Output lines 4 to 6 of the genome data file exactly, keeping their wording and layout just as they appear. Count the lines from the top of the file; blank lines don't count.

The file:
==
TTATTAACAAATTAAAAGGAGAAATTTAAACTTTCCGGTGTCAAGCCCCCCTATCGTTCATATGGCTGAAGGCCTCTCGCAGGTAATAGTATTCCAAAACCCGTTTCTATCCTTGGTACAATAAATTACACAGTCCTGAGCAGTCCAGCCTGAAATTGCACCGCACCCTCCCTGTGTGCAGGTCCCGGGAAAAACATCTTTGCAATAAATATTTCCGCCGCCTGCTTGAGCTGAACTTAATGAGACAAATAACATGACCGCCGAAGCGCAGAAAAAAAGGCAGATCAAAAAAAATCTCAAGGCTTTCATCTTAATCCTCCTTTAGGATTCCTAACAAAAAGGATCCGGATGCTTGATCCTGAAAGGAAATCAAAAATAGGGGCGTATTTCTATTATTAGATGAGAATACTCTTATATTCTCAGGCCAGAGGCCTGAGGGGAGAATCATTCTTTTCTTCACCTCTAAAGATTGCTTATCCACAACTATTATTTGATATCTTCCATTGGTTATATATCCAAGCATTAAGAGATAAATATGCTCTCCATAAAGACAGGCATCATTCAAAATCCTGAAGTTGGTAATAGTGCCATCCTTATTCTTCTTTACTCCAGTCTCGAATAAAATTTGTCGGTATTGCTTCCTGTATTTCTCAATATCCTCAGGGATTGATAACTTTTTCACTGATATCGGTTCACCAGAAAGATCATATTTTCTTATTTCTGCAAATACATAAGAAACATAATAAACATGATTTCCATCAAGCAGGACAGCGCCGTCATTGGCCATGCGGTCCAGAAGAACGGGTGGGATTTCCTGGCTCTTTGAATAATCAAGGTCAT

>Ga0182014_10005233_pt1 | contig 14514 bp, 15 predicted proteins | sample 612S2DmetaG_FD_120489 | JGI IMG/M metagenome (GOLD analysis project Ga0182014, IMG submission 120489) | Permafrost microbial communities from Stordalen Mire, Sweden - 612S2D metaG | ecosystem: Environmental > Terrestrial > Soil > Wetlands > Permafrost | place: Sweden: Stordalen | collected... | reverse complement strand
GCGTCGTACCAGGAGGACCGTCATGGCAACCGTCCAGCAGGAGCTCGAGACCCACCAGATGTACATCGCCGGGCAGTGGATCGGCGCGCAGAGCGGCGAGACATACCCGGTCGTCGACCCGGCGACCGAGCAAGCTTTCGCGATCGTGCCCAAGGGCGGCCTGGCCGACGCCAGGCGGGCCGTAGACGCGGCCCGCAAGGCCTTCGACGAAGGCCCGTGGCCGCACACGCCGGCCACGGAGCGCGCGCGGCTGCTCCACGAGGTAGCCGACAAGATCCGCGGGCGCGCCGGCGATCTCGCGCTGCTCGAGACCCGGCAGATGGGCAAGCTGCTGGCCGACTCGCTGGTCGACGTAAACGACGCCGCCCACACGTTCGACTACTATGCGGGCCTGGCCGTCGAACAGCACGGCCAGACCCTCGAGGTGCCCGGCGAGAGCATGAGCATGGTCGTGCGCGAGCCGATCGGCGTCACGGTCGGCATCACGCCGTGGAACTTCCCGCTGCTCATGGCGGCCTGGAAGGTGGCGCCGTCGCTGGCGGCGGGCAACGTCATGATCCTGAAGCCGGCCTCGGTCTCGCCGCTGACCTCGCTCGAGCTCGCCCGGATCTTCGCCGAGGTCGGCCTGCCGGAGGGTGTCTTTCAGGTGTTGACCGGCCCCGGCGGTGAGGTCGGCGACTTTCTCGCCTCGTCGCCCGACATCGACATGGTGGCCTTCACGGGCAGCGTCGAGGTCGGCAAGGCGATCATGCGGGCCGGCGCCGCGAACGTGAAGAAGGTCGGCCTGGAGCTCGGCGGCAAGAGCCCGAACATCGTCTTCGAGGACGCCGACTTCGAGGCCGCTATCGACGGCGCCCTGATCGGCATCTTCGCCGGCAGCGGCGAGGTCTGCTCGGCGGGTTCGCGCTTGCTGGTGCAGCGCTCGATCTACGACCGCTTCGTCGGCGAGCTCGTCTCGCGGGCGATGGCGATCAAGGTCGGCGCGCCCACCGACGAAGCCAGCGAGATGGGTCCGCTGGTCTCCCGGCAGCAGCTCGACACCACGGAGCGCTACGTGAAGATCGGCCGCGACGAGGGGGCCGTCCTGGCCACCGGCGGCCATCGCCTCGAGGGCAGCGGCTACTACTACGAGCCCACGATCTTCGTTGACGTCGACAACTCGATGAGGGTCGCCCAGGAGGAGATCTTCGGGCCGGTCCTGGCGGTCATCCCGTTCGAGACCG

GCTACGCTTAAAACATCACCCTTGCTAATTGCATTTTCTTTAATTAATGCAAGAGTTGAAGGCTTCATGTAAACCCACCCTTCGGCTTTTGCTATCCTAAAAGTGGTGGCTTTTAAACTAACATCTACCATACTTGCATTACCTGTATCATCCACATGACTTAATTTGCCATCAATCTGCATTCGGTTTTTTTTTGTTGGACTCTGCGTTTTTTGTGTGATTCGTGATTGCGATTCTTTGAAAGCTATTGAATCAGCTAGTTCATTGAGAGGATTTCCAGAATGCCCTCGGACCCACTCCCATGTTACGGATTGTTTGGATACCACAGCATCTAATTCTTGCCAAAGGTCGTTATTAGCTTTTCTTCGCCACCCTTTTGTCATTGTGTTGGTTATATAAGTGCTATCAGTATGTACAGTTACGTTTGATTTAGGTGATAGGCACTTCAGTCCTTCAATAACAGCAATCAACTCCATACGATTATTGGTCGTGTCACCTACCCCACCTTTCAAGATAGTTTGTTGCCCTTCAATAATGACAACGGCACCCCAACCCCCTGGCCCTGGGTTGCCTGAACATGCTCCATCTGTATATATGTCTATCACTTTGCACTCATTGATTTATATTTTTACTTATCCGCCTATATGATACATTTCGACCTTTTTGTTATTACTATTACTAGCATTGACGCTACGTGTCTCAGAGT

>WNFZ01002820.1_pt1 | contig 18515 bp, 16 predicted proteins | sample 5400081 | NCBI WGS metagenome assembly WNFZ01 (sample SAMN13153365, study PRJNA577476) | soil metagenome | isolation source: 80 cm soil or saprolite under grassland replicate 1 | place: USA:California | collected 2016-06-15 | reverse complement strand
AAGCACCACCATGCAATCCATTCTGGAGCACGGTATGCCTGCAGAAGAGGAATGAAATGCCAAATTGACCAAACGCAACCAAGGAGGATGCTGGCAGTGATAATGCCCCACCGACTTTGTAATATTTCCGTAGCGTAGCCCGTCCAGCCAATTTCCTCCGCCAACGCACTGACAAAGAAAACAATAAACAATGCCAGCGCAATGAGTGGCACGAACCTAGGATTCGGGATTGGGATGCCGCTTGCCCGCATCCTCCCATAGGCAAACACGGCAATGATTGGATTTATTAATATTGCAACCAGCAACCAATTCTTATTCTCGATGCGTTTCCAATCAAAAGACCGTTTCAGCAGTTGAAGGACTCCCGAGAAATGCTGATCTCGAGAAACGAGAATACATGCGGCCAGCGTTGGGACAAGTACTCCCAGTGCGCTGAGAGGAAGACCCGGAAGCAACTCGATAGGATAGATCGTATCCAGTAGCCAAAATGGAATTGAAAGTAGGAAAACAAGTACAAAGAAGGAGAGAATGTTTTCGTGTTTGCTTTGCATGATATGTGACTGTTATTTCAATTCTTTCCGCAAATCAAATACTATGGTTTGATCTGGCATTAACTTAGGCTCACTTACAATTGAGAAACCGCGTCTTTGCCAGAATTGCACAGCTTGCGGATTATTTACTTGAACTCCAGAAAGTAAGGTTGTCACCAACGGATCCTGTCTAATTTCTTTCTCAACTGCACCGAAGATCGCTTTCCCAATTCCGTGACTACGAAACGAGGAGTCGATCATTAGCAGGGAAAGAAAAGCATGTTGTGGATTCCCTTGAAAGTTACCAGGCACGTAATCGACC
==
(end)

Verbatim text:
GCTACGCTTAAAACATCACCCTTGCTAATTGCATTTTCTTTAATTAATGCAAGAGTTGAAGGCTTCATGTAAACCCACCCTTCGGCTTTTGCTATCCTAAAAGTGGTGGCTTTTAAACTAACATCTACCATACTTGCATTACCTGTATCATCCACATGACTTAATTTGCCATCAATCTGCATTCGGTTTTTTTTTGTTGGACTCTGCGTTTTTTGTGTGATTCGTGATTGCGATTCTTTGAAAGCTATTGAATCAGCTAGTTCATTGAGAGGATTTCCAGAATGCCCTCGGACCCACTCCCATGTTACGGATTGTTTGGATACCACAGCATCTAATTCTTGCCAAAGGTCGTTATTAGCTTTTCTTCGCCACCCTTTTGTCATTGTGTTGGTTATATAAGTGCTATCAGTATGTACAGTTACGTTTGATTTAGGTGATAGGCACTTCAGTCCTTCAATAACAGCAATCAACTCCATACGATTATTGGTCGTGTCACCTACCCCACCTTTCAAGATAGTTTGTTGCCCTTCAATAATGACAACGGCACCCCAACCCCCTGGCCCTGGGTTGCCTGAACATGCTCCATCTGTATATATGTCTATCACTTTGCACTCATTGATTTATATTTTTACTTATCCGCCTATATGATACATTTCGACCTTTTTGTTATTACTATTACTAGCATTGACGCTACGTGTCTCAGAGT

>WNFZ01002820.1_pt1 | contig 18515 bp, 16 predicted proteins | sample 5400081 | NCBI WGS metagenome assembly WNFZ01 (sample SAMN13153365, study PRJNA577476) | soil metagenome | isolation source: 80 cm soil or saprolite under grassland replicate 1 | place: USA:California | collected 2016-06-15 | reverse complement strand
AAGCACCACCATGCAATCCATTCTGGAGCACGGTATGCCTGCAGAAGAGGAATGAAATGCCAAATTGACCAAACGCAACCAAGGAGGATGCTGGCAGTGATAATGCCCCACCGACTTTGTAATATTTCCGTAGCGTAGCCCGTCCAGCCAATTTCCTCCGCCAACGCACTGACAAAGAAAACAATAAACAATGCCAGCGCAATGAGTGGCACGAACCTAGGATTCGGGATTGGGATGCCGCTTGCCCGCATCCTCCCATAGGCAAACACGGCAATGATTGGATTTATTAATATTGCAACCAGCAACCAATTCTTATTCTCGATGCGTTTCCAATCAAAAGACCGTTTCAGCAGTTGAAGGACTCCCGAGAAATGCTGATCTCGAGAAACGAGAATACATGCGGCCAGCGTTGGGACAAGTACTCCCAGTGCGCTGAGAGGAAGACCCGGAAGCAACTCGATAGGATAGATCGTATCCAGTAGCCAAAATGGAATTGAAAGTAGGAAAACAAGTACAAAGAAGGAGAGAATGTTTTCGTGTTTGCTTTGCATGATATGTGACTGTTATTTCAATTCTTTCCGCAAATCAAATACTATGGTTTGATCTGGCATTAACTTAGGCTCACTTACAATTGAGAAACCGCGTCTTTGCCAGAATTGCACAGCTTGCGGATTATTTACTTGAACTCCAGAAAGTAAGGTTGTCACCAACGGATCCTGTCTAATTTCTTTCTCAACTGCACCGAAGATCGCTTTCCCAATTCCGTGACTACGAAACGAGGAGTCGATCATTAGCAGGGAAAGAAAAGCATGTTGTGGATTCCCTTGAAAGTTACCAGGCACGTAATCGACC